Granted, Blue Hill has a vegivore advantage. It’s not every urban restaurant that can claim an association with Stone Barns, the Rockefeller estate turned working farm. But beyond its providential sourcing, Dan Barber’s locavore flagship offers its diners a whimsical take on vegetables. Take the amuses: wafer-thin kale chips and a seasonal “burger,” currently tomato soffritto and ricotta slipped into a warm almond financier. (Beet burgers are next on deck.) An appetizer of braised and roasted fennel is garnished with homemade pancetta in a pork-reduction “charcuterie” sauce. The “creamy broccoli rabe” side dish is, in fact, utterly creamless, enriched instead with a flavorful pea stew. And Jerusalem artichokes are roasted in chicken sauce—not, as far as we know, in obeisance to the meat-as-a-condiment vegivore tenet, but, as a waiter confides, “because we like to cheat.”
The Spotted Pig
314 W. 11th St., at Greenwich St.; 212-620-0393
With all those Roquefort burgers and pig’s feet flying out of the kitchen, vegetables aren’t the first thing that springs to mind when you think of April Bloomfield’s Spotted Pig. But they might as well be. Roasted sunchokes mingled with creamy goat cheese. Meltingly soft pumpkin tossed with arugula, sharp Pecorino, and toasted pine nuts. Beets lavished with crème fraîche and smoked trout. These so-called salads aren’t exactly diet fare (thankfully). And no one does deceptively simple side dishes like roasted carrots, bubble and squeak, and buttery champ better than Bloomfield.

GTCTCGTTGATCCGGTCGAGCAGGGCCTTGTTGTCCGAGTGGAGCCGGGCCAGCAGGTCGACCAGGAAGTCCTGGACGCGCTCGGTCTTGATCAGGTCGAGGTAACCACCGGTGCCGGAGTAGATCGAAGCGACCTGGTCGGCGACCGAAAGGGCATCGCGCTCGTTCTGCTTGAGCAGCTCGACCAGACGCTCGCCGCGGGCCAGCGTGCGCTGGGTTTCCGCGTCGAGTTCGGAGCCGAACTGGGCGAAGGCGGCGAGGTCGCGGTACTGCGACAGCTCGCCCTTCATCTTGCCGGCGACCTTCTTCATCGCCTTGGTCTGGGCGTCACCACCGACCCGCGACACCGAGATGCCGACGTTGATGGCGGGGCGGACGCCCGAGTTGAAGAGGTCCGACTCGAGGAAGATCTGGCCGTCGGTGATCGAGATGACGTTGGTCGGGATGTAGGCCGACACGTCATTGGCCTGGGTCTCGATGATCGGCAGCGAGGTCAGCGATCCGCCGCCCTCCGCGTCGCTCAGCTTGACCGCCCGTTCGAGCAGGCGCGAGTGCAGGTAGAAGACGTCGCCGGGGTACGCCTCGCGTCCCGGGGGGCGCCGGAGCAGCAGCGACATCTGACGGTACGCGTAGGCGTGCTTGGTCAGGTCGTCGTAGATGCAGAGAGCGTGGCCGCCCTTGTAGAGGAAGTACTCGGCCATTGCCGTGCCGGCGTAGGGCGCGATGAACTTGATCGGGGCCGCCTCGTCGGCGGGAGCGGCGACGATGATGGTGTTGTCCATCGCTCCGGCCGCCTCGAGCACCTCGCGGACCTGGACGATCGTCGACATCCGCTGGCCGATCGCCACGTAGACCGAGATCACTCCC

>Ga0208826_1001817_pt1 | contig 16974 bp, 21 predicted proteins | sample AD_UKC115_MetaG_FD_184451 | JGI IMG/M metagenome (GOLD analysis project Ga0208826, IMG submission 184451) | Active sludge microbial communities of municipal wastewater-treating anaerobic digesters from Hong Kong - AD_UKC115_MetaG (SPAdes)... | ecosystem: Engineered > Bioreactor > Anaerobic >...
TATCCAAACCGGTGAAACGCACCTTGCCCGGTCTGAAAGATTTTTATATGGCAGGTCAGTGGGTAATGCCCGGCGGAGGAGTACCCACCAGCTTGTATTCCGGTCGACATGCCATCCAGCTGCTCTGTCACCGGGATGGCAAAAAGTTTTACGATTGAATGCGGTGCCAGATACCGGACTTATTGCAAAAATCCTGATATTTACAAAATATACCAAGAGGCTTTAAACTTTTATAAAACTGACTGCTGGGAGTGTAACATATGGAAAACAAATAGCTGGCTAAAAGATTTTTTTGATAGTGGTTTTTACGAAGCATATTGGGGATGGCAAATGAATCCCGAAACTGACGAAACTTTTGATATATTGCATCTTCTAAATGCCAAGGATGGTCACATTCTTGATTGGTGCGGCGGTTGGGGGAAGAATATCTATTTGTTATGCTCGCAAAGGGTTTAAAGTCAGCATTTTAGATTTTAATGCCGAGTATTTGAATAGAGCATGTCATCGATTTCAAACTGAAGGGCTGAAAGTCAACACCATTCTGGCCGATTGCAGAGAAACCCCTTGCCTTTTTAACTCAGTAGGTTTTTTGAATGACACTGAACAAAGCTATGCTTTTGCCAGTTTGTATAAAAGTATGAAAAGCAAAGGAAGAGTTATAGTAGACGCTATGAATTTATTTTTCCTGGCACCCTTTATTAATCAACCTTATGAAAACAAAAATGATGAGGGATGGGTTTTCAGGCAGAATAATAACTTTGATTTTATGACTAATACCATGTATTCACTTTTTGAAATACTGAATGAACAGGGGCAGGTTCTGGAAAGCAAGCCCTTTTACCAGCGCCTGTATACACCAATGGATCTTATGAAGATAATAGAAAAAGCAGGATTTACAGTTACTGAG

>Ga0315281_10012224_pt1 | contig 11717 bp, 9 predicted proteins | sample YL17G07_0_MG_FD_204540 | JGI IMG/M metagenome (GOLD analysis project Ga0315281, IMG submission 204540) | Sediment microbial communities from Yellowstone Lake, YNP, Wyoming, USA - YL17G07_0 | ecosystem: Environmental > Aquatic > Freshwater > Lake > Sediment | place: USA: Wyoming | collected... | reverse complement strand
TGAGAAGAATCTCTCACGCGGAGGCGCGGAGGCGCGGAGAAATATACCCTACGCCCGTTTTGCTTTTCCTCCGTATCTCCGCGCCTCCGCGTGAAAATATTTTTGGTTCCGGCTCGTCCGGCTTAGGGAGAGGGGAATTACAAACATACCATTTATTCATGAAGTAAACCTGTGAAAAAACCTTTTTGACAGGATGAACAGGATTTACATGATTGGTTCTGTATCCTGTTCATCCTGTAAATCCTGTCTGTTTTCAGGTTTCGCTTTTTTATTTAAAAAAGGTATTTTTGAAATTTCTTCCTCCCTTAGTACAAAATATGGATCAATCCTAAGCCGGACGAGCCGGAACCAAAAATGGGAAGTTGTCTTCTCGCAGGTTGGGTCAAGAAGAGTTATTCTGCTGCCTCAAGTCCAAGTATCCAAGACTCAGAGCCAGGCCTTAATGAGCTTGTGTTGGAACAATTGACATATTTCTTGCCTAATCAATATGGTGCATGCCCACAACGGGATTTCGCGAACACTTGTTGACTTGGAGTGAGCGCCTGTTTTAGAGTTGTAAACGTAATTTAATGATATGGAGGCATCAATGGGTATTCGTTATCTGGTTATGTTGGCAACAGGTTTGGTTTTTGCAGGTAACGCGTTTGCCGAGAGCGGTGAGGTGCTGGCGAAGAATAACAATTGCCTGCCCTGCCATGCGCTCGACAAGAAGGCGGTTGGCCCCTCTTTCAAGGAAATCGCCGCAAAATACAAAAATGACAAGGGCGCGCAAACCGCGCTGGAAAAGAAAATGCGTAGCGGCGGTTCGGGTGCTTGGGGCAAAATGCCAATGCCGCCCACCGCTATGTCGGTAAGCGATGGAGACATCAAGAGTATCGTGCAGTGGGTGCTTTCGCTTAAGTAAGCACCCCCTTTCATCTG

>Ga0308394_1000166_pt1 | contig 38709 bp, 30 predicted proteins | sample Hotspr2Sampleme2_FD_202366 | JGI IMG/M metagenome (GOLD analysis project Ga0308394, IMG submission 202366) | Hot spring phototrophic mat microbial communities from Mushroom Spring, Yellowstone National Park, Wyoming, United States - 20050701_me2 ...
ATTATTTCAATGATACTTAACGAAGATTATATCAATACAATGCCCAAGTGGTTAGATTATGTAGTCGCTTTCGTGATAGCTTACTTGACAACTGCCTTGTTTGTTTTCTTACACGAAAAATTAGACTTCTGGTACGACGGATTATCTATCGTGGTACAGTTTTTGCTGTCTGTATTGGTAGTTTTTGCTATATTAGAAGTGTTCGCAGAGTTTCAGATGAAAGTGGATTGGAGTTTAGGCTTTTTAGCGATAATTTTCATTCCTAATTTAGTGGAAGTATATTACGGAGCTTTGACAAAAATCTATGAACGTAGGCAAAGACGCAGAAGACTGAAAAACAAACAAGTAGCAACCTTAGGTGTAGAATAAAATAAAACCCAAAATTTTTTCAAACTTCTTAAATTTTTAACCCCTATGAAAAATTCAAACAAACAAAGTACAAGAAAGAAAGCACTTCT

378 Metropolitan Ave., nr. Havemeyer St., Williamsburg; 718-387-4777
Unconventional sandwiches are the raison d’être at this streamlined lunch spot, where the bread is house-baked, the herbage is abundant, and the daily soup and salad specials make excellent use of seasonal produce. Why no one had ever thought before to cram beets, radishes, a hard-boiled egg, some butternut squash, feta, black olives, capers, pickled onions, parsley, and spicy aïoli on chewy focaccia and call it a Scuttlebutt, we don’t know. But we’re glad they did. And who knew that a Romaine Dinghy, consisting primarily of lettuce piled as high as a serving of Katz’s pastrami and slathered with gobs of homemade mayo, could be as delicious and satisfying as a BLT?
124 Meserole Ave., nr. Leonard St., Greenpoint; 718-389-8083
There are chefs whose motto is “local whenever possible.” There are chefs who specialize in “farm-to-table” cuisine. There are chefs who are “market-driven.” And then there is Jordan Colón, as fervent a locavore as anyone who ever banned sugar from the premises and substituted local butternut-squash oil for the extra-virgin-olive variety. Colón, in short, is locavore to the hilt, and vegivore all the way. Nothing at his restaurant comes from farther afield than Maine, where he gets his salt. The space is spartan, to say the least, the chalkboard cuisine—steamed chard with red beans and polenta, cabbage dumplings, fried spelt with daikon radish and beets—beyond stripped-down. Colón lets his vegetables speak for themselves. You could say it’s barely cooking; Colón would consider that a great compliment.
17 Clinton St., nr. E. Houston St.; 212-253-2303;
457 Court St., nr. Luquer St., Carroll Gardens; 718-403-0033
It’s tough being the city’s most celebrated meatball-makers. Your other kitchen talents, however considerable, tend to get overshadowed. The Franks, Falcinelli and Castronovo, are both veteran vegivores, prone to singing the praises of lacto-fermented vegetables and homegrown avocadoes. Not coincidentally, their summer salad of perfectly ripe heirloom tomatoes, avocado, and red onions is a thing of simple beauty—or, as Falcinelli puts it, “like gazpacho in your mouth.” But their vegivorism extends year-round to refreshing combinations like fennel, celery root, and parsley; escarole, walnuts, and Pecorino; and sardines with puntarelle and blood oranges, all perfectly balanced and zingily dressed. (The fact that they import their own olive oil, and apply it liberally to almost everything, certainly doesn’t hurt.) And you won’t find delights like shaved raw Brussels sprouts with lemon and Castelrosso cheese on your run-of-the-mill antipasto bar.